“The reason Matheson Preserve is a prime location for this fish nursery is that it’s the only major wetland along the Colorado River in Utah,” said Daniel Eddington, habitat conservation coordinator for the Utah Division of Wildlife Resources.
Other species will also benefit, Eddington said. Waterfowl species, shore birds, migratory birds that visit the wetlands, turkeys, mammals and the northern leopard frog may all benefit from restoring the habitat, he noted. So might other endangered or sensitive fish species, such as the bonytail chub, bluehead sucker and the flannelmouth sucker.
“It’s an amazing wetland there,” Eddington said. “We’re trying to reconnect the Colorado River with the wetland – and at the same time, help fish.”
More water coming into the preserve will also reduce wildfire potential, Whitham said. Several catastrophic wildfires have occurred at the preserve in recent years.
Whitham and her staff have been busy writing grant proposals. They are also looking for private donations. The project is estimated to cost approximately $1 million. The Nature Conservancy is providing matching funds for all state and federal monies raised toward the project.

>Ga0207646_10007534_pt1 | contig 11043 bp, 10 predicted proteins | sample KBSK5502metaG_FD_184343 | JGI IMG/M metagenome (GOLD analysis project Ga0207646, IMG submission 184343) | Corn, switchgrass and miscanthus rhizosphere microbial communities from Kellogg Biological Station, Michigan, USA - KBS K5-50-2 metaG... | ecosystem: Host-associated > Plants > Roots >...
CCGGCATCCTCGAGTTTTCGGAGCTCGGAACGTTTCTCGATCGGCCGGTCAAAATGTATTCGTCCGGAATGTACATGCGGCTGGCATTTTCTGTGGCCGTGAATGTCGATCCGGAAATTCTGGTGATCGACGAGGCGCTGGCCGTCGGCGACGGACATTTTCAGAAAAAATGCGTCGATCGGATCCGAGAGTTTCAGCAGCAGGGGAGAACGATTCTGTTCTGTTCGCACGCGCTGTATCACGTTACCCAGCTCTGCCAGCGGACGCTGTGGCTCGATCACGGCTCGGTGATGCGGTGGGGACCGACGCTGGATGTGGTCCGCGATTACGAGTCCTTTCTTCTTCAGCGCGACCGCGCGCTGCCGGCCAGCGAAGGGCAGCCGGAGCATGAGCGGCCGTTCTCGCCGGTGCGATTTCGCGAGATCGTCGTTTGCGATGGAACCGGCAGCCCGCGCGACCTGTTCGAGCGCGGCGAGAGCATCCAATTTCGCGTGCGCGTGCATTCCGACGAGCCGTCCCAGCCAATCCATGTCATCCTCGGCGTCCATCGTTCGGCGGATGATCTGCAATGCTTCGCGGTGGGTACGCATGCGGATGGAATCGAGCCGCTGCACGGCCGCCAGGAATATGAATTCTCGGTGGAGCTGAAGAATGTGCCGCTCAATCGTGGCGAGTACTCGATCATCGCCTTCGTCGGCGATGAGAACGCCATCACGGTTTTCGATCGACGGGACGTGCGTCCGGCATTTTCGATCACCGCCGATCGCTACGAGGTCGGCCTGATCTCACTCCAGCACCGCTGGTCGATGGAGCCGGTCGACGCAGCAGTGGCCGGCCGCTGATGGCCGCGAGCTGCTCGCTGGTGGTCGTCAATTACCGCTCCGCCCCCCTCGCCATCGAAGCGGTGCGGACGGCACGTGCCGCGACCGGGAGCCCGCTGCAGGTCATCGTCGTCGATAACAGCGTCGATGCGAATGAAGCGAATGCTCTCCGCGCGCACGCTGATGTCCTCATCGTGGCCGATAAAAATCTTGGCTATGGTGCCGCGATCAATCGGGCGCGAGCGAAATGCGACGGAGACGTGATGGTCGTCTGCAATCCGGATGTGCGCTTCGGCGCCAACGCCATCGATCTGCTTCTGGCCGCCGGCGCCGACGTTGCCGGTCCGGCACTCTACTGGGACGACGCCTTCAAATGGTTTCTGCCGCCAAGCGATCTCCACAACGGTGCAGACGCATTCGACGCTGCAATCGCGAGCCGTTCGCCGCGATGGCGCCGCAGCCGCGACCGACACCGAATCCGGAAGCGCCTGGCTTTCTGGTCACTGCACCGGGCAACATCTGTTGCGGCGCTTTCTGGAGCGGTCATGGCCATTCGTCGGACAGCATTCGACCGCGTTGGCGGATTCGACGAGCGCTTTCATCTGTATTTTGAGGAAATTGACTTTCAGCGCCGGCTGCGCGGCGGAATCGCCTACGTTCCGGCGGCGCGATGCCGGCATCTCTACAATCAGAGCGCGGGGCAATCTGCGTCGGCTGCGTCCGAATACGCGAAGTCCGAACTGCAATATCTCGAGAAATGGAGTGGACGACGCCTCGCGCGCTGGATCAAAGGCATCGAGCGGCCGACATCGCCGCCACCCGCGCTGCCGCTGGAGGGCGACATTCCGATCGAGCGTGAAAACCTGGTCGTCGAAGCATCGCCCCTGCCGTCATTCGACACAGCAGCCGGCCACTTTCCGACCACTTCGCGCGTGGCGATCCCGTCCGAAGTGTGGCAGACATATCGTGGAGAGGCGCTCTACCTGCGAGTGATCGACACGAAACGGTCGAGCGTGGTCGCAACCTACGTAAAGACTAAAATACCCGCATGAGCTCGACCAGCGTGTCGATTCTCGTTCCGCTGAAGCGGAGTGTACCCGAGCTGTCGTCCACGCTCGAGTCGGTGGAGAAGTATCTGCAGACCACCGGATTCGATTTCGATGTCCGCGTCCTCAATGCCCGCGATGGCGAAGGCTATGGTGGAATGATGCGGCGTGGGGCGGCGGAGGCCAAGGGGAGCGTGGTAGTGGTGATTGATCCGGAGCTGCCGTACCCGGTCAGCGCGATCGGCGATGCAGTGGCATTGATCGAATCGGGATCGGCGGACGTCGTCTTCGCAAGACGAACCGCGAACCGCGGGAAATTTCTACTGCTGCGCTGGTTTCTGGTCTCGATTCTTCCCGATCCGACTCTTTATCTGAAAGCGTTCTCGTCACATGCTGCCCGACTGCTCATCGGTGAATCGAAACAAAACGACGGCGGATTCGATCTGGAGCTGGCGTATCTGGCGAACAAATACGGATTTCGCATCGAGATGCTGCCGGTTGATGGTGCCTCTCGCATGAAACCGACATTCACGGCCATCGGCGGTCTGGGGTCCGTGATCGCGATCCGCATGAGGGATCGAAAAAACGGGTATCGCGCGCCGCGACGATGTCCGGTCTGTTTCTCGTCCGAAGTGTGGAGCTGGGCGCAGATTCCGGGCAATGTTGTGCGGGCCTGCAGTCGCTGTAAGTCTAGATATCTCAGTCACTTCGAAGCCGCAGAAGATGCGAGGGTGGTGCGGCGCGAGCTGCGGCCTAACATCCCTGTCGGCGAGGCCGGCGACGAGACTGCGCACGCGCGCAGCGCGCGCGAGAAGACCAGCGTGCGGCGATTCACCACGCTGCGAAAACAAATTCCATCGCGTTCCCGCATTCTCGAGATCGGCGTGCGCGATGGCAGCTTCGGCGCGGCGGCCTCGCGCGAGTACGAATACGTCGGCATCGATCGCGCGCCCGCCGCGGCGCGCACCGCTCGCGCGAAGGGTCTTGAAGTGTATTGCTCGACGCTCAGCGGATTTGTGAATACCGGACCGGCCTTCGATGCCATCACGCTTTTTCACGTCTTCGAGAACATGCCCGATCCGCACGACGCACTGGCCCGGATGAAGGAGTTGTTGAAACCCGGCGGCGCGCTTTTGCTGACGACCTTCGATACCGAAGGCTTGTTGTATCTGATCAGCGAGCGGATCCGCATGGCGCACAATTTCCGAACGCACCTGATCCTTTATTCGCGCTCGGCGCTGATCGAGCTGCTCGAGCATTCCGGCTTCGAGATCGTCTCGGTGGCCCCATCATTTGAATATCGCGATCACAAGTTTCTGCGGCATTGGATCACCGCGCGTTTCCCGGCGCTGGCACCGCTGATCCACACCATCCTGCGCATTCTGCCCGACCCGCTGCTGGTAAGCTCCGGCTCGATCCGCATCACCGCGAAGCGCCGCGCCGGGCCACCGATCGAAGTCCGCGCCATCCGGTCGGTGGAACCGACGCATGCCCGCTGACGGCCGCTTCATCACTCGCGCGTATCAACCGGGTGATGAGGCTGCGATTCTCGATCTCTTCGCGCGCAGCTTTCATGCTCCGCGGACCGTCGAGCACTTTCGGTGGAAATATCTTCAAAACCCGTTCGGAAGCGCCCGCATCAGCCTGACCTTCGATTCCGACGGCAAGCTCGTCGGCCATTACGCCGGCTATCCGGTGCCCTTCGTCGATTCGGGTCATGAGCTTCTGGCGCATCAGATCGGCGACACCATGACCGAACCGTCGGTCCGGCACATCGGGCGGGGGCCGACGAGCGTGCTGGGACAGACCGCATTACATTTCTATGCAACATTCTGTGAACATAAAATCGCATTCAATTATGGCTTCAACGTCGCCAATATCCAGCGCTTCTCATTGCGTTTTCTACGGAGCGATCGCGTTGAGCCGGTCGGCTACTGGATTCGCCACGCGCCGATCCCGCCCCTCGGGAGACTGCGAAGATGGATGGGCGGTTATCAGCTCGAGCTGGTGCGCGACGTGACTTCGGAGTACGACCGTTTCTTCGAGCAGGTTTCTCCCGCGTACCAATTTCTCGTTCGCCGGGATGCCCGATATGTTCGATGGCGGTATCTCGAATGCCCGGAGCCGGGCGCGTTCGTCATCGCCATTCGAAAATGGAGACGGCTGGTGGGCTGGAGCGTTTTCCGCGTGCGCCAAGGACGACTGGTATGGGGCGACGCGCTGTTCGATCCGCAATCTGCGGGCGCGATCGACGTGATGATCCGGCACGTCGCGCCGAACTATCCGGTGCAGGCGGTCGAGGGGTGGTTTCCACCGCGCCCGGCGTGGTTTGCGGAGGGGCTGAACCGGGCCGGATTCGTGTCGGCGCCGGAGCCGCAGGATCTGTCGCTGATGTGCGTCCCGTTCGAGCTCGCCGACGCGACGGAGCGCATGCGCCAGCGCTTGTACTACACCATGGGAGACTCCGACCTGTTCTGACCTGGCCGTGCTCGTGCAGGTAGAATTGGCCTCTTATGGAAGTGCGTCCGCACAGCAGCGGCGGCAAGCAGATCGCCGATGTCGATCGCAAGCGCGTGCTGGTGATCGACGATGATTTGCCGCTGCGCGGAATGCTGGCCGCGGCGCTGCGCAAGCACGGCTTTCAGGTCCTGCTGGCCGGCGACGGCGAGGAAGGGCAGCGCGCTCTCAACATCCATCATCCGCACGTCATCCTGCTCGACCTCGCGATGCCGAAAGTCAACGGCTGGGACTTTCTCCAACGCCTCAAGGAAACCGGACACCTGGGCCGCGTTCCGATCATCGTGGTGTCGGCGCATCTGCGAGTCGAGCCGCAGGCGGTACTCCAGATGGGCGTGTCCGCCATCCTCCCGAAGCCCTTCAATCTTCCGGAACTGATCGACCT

“In addition to the ecological implications of losing native species biodiversity, losing this species would mean losing some of the uniqueness that makes the region so remarkable and treasured,” Creighton said. “This project is one of the tangible management actions that we can do to help recovery of the razorback sucker, given the demands on water resources will likely continue, if not increase.”
Wetlands managers to build fish nursery to help razorback sucker